Women’s flag football: what to expect from the new sport CIF

The revolution is coming.

The front lines began to form with coaches like Corey Thedford, who was signed to coach the Hawthorne High girls’ flag football team in the Champions League sponsored by the Rams and Chargers. It began with a first game that Thedford called a “train wreck”. The girls just went out to have fun.

Months later, Thedford had taught a run-pass option offense to girls who had never played soccer. The light bulbs went on and the news of an exciting outdoor sport sparked camaraderie. These were athletes thinking about changing their primary sport from basketball, volleyball, or soccer to one they had been playing for a few months.

Hawthorne is fully committed to women’s flag football. Also Gardena Serra, who won the Champions League title on Sunday. Also Long Beach Poly, and a large majority of Orange County and Corona area schools, multiply interest in the heart of Los Angeles.

“I really don’t think everyone understands how big this is going to be,” Thedford said. “I’m going to compare this to US women’s soccer. [surge] years ago. … I think it’s going to be something like that. I think it’s going to be a forest fire.”

After years of discussion and proposals, the final spark was ignited on Friday afternoon when the CIF Federated Council voted to add women’s flag football as a sanctioned sport. A vast field of unanswered questions remains: budget concerns, scheduling, training, and more.

The state will draft specific bylaws for women’s flag football before a final council meeting in late April. Until then, here’s a guide to what you need to know about women’s flag football in the Southland.

the rule book

Until guidance is created by the National Federation of State High School Associations (NFHS), the CIF will use the rules for women’s flag football provided by the National Intramural and Recreational Sports Association (NIRSA). acronym in English). There are many fun variations of the American football rules:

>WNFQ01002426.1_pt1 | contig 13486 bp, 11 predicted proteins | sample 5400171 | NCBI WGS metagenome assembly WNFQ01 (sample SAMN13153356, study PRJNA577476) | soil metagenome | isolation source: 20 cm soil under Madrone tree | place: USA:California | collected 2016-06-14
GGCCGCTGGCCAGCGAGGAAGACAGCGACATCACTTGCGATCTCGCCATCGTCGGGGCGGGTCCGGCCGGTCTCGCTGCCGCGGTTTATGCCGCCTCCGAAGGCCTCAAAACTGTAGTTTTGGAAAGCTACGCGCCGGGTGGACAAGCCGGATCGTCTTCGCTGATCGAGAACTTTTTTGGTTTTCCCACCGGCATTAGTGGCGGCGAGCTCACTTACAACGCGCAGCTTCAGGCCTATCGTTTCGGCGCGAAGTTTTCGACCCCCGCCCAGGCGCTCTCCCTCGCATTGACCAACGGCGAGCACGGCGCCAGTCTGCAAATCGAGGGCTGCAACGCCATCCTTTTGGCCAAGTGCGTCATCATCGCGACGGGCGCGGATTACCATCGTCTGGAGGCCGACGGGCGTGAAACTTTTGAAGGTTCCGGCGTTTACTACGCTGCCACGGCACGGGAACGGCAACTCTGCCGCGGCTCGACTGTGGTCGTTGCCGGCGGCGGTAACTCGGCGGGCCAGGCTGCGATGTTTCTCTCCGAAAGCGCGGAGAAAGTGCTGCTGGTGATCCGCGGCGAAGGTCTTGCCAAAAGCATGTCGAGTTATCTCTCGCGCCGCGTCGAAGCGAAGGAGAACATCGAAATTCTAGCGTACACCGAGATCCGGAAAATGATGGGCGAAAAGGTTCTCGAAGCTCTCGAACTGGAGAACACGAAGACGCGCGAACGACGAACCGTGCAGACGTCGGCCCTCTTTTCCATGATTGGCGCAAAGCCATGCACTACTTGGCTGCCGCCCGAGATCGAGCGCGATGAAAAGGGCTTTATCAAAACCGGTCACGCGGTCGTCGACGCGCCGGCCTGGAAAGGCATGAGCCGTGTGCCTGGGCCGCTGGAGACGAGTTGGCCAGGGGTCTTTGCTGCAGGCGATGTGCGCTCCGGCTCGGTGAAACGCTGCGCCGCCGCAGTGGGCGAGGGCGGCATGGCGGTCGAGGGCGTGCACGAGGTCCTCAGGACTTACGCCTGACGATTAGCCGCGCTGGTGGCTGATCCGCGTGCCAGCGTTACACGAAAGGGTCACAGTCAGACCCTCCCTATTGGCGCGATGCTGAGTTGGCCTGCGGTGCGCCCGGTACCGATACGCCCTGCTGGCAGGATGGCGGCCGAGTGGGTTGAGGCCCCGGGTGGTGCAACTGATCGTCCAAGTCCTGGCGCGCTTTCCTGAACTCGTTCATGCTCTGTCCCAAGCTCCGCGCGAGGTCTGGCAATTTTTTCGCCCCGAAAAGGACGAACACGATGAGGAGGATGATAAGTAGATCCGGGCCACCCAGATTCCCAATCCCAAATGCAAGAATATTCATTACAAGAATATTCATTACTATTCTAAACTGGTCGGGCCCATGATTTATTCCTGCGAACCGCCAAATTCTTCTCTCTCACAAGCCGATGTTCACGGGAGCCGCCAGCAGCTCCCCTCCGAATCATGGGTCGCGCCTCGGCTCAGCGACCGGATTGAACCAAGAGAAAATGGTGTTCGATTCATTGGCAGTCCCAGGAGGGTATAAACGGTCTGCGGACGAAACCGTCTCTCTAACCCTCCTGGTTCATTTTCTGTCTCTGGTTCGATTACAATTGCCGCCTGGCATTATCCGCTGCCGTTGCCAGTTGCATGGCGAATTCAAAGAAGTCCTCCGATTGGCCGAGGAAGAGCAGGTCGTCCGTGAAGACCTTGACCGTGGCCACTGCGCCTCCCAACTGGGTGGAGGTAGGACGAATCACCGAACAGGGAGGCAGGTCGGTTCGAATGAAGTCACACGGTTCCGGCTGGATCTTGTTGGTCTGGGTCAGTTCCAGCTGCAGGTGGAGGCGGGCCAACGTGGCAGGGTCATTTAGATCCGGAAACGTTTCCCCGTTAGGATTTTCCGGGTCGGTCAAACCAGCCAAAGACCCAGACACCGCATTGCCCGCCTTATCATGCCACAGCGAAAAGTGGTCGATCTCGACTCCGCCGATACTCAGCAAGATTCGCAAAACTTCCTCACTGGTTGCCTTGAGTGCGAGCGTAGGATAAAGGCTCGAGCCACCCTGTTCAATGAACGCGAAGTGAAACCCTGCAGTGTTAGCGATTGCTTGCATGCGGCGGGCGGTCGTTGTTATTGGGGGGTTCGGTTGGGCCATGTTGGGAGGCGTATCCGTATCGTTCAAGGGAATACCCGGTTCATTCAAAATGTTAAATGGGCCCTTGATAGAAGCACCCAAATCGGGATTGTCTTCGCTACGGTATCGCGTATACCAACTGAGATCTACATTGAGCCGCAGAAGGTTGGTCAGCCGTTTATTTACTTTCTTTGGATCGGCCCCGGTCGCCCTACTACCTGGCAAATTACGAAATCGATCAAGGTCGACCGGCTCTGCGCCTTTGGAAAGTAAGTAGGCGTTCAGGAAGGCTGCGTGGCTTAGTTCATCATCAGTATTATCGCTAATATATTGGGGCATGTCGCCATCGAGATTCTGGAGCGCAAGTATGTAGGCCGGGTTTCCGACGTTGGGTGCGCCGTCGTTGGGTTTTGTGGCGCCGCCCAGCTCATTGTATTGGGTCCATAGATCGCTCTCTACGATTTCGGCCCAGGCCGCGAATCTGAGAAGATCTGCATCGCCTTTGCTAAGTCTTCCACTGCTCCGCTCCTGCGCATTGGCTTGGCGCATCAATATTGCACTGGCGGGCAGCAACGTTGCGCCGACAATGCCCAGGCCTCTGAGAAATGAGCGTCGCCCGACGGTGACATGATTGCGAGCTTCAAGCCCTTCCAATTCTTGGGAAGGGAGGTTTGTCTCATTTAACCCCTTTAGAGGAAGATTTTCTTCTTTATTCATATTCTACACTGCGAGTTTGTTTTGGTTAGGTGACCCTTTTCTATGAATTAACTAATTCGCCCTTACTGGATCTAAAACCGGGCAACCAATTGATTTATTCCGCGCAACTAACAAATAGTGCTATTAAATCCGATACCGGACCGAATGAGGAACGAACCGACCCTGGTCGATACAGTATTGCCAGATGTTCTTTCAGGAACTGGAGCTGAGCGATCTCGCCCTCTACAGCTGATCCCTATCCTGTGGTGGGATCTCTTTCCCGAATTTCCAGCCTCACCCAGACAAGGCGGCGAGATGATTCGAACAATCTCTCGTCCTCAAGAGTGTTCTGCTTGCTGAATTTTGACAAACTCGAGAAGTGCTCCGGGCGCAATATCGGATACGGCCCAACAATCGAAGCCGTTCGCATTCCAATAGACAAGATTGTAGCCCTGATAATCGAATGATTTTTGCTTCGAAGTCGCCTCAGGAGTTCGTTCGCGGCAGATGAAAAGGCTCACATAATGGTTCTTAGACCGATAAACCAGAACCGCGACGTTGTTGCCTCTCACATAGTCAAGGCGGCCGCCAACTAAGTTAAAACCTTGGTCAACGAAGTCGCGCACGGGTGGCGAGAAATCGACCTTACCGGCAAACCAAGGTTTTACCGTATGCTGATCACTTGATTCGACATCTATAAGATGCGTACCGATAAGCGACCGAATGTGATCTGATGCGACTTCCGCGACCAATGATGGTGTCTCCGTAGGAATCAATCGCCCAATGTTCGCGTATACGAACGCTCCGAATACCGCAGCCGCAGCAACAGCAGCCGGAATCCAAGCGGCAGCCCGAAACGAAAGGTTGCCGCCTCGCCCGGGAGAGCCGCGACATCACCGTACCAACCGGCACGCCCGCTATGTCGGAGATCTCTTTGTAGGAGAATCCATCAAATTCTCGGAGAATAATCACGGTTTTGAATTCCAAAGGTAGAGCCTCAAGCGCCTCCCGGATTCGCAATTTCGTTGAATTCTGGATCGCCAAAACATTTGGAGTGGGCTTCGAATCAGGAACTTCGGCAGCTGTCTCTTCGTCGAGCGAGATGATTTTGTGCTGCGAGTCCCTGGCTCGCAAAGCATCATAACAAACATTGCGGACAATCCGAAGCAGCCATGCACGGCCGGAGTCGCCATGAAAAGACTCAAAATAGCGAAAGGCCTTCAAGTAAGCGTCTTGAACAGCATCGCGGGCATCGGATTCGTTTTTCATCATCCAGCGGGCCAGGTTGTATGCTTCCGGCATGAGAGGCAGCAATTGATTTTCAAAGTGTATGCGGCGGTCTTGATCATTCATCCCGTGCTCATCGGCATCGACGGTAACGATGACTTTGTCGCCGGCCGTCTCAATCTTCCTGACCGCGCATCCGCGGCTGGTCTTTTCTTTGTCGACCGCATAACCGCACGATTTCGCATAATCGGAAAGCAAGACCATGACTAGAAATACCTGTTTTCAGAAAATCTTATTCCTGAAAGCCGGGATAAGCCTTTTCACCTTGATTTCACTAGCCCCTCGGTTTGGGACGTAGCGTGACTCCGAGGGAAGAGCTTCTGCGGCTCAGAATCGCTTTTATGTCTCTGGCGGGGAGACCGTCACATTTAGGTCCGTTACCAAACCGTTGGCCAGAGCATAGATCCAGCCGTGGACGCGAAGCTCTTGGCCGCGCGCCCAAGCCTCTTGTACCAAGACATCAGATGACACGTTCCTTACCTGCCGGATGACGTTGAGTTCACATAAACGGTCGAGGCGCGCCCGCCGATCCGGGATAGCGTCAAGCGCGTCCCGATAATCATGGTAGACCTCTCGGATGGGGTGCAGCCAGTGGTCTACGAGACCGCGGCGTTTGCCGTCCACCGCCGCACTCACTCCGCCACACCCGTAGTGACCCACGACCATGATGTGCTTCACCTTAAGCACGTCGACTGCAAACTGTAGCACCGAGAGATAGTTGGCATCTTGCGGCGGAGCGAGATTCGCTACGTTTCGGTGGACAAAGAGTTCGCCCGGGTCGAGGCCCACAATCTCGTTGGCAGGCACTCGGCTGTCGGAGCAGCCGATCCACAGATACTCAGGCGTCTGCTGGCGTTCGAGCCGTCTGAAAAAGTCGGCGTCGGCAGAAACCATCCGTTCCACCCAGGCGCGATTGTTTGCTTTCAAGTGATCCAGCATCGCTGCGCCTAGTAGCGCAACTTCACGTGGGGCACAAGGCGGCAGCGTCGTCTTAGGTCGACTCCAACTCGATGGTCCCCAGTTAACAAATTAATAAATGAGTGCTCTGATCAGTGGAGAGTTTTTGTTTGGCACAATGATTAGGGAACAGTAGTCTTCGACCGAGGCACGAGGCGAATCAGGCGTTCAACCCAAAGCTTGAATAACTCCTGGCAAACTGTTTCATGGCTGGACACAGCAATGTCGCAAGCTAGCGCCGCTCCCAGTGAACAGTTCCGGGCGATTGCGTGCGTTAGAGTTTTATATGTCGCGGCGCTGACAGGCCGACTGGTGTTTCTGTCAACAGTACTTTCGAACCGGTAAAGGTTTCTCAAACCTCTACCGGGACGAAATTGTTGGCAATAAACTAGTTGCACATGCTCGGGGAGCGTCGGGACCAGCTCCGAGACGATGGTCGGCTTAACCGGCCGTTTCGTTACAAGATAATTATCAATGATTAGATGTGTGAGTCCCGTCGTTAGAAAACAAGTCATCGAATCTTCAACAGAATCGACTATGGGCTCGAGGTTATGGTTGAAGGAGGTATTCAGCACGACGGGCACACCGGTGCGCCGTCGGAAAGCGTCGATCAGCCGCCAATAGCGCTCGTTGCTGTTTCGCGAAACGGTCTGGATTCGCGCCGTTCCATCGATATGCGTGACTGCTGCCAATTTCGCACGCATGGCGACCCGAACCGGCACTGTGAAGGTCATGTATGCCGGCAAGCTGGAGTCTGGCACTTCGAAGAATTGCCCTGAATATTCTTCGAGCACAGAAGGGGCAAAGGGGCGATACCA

—The games are played seven against seven, according to Paula Hart Rodas, president of the council of the CIF Southern Section. The CIF could propose a roster of 15 per team, enough for separate offensive and defensive units, plus a substitute.

—Games consist of four 12-minute quarters, with the clock running continuously for the first 22 minutes of each half before specific clock stops (incompletions, new series, etc.) take effect during the final two minutes .

—Touchdowns are still worth six points, but teams can try to get extra points that are worth more over extended distances. A successful conversion from the 3-yard line is worth one point, from the 10-yard line is worth two, and from the 20-yard line is worth three.

—The dimensions of the field are more complicated and are subject to discussion. The standard length is 80 yards long by 40 yards wide, but City Section sports information director Dick Dornan said it’s possible for the City to measure 70 by 30 yards. Games in the Champions League tournament on Sunday were played inside a 53-by-25-yard formation to conserve field space.

The cost

The total initial cost of a program to host a girls’ flag team, Rodas estimated, is between $2,000 and $2,500 for balls, flags, cones and uniforms. The Chargers and Rams, along with Nike and NFL Play, are likely to help with donations and stipends for programs that need help.

Crenshaw High running back De'Chelle Brackett and wide receiver Imani Taylor-Wise pose for a photo.

Crenshaw High running back De’Chelle Brackett and wide receiver Imani Taylor-Wise pose for a photo.

(Craig Weston)

Coaching stipends become more complicated, particularly in public schools whose budgets are controlled by districts.

“They’re going to have to find the money … what you have for the boys, you have to have for the girls,” said Mike Stephens, Compton Centennial’s athletic director. “And it’s cheaper, too.”

Who is interested?